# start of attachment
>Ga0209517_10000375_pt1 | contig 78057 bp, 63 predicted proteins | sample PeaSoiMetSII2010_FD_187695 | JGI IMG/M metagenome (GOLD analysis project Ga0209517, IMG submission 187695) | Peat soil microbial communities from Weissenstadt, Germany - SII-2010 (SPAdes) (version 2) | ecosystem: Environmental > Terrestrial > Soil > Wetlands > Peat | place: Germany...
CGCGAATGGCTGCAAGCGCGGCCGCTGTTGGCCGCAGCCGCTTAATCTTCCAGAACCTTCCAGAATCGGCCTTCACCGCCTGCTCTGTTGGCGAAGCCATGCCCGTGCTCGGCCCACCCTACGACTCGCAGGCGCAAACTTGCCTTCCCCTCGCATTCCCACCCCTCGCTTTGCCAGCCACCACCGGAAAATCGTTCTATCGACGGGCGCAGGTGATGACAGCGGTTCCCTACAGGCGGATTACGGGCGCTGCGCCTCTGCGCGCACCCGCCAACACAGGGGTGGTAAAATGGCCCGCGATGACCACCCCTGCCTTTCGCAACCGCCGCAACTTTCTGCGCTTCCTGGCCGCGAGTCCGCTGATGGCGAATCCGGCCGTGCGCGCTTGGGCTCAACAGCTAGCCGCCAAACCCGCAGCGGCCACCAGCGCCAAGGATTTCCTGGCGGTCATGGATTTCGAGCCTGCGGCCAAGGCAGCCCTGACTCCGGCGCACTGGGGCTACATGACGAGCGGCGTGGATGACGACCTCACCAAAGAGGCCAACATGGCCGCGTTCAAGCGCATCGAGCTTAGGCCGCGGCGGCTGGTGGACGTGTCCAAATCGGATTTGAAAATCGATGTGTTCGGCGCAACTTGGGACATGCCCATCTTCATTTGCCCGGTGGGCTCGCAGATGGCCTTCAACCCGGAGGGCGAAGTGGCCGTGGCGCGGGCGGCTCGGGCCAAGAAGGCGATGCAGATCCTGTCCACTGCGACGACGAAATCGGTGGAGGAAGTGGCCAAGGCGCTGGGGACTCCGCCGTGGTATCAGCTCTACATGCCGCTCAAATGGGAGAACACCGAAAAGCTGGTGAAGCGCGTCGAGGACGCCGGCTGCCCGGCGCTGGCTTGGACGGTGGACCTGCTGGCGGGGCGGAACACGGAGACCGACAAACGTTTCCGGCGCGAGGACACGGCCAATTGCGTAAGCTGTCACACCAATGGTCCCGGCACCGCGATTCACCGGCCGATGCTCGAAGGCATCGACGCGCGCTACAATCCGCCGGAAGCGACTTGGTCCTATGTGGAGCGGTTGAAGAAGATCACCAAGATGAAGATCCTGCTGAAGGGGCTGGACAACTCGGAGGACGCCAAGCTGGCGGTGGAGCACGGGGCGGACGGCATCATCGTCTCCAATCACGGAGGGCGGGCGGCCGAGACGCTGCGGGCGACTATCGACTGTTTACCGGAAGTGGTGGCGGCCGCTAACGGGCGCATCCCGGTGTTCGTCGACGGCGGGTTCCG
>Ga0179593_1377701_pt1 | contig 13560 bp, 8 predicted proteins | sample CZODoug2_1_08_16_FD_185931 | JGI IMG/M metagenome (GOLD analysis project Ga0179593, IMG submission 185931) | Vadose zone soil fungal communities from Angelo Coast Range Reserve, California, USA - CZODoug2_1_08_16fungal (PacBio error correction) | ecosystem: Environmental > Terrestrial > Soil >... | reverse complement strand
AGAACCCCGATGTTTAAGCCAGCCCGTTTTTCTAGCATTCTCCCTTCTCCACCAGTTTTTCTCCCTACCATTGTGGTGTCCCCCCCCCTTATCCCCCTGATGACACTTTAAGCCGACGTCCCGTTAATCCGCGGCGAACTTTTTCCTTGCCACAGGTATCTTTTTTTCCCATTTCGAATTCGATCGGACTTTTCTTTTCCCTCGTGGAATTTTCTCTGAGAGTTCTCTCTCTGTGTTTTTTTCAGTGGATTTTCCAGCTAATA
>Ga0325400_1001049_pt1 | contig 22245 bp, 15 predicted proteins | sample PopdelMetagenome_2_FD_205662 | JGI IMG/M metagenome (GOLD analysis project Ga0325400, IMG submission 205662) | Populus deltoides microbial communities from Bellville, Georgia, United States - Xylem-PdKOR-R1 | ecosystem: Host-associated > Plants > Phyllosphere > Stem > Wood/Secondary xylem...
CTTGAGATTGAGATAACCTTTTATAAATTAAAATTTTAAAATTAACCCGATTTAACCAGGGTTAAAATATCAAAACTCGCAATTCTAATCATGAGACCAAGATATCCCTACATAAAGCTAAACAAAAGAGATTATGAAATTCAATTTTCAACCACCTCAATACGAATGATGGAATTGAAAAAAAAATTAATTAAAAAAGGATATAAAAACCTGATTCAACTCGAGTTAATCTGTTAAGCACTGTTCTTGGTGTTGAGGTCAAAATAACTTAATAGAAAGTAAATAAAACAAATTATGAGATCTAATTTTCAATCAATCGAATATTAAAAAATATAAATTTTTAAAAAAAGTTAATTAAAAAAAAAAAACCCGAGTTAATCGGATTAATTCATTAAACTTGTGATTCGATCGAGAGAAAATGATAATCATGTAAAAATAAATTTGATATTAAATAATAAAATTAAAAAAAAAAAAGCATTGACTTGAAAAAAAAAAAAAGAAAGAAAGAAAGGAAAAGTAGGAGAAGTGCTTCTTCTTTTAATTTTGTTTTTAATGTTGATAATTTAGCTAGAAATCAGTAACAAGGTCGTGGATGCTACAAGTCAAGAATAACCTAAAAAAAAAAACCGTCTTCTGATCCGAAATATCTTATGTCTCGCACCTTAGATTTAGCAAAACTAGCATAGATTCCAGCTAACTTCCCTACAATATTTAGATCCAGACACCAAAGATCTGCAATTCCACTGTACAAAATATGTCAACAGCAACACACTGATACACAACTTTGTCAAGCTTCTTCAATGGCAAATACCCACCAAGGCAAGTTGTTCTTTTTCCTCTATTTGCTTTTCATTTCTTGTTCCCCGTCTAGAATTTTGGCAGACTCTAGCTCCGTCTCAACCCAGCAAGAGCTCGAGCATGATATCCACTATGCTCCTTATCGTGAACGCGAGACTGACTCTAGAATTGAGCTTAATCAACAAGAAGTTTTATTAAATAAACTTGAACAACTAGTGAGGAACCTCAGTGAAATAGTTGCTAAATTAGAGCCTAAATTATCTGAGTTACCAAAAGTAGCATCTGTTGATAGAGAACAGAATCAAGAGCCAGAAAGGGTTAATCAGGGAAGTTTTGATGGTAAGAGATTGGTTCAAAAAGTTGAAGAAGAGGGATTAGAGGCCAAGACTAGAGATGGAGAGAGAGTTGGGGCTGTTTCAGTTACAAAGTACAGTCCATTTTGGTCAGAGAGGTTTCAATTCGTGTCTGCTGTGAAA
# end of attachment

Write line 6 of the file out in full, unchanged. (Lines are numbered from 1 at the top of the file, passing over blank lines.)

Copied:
CTTGAGATTGAGATAACCTTTTATAAATTAAAATTTTAAAATTAACCCGATTTAACCAGGGTTAAAATATCAAAACTCGCAATTCTAATCATGAGACCAAGATATCCCTACATAAAGCTAAACAAAAGAGATTATGAAATTCAATTTTCAACCACCTCAATACGAATGATGGAATTGAAAAAAAAATTAATTAAAAAAGGATATAAAAACCTGATTCAACTCGAGTTAATCTGTTAAGCACTGTTCTTGGTGTTGAGGTCAAAATAACTTAATAGAAAGTAAATAAAACAAATTATGAGATCTAATTTTCAATCAATCGAATATTAAAAAATATAAATTTTTAAAAAAAGTTAATTAAAAAAAAAAAACCCGAGTTAATCGGATTAATTCATTAAACTTGTGATTCGATCGAGAGAAAATGATAATCATGTAAAAATAAATTTGATATTAAATAATAAAATTAAAAAAAAAAAAGCATTGACTTGAAAAAAAAAAAAAGAAAGAAAGAAAGGAAAAGTAGGAGAAGTGCTTCTTCTTTTAATTTTGTTTTTAATGTTGATAATTTAGCTAGAAATCAGTAACAAGGTCGTGGATGCTACAAGTCAAGAATAACCTAAAAAAAAAAACCGTCTTCTGATCCGAAATATCTTATGTCTCGCACCTTAGATTTAGCAAAACTAGCATAGATTCCAGCTAACTTCCCTACAATATTTAGATCCAGACACCAAAGATCTGCAATTCCACTGTACAAAATATGTCAACAGCAACACACTGATACACAACTTTGTCAAGCTTCTTCAATGGCAAATACCCACCAAGGCAAGTTGTTCTTTTTCCTCTATTTGCTTTTCATTTCTTGTTCCCCGTCTAGAATTTTGGCAGACTCTAGCTCCGTCTCAACCCAGCAAGAGCTCGAGCATGATATCCACTATGCTCCTTATCGTGAACGCGAGACTGACTCTAGAATTGAGCTTAATCAACAAGAAGTTTTATTAAATAAACTTGAACAACTAGTGAGGAACCTCAGTGAAATAGTTGCTAAATTAGAGCCTAAATTATCTGAGTTACCAAAAGTAGCATCTGTTGATAGAGAACAGAATCAAGAGCCAGAAAGGGTTAATCAGGGAAGTTTTGATGGTAAGAGATTGGTTCAAAAAGTTGAAGAAGAGGGATTAGAGGCCAAGACTAGAGATGGAGAGAGAGTTGGGGCTGTTTCAGTTACAAAGTACAGTCCATTTTGGTCAGAGAGGTTTCAATTCGTGTCTGCTGTGAAA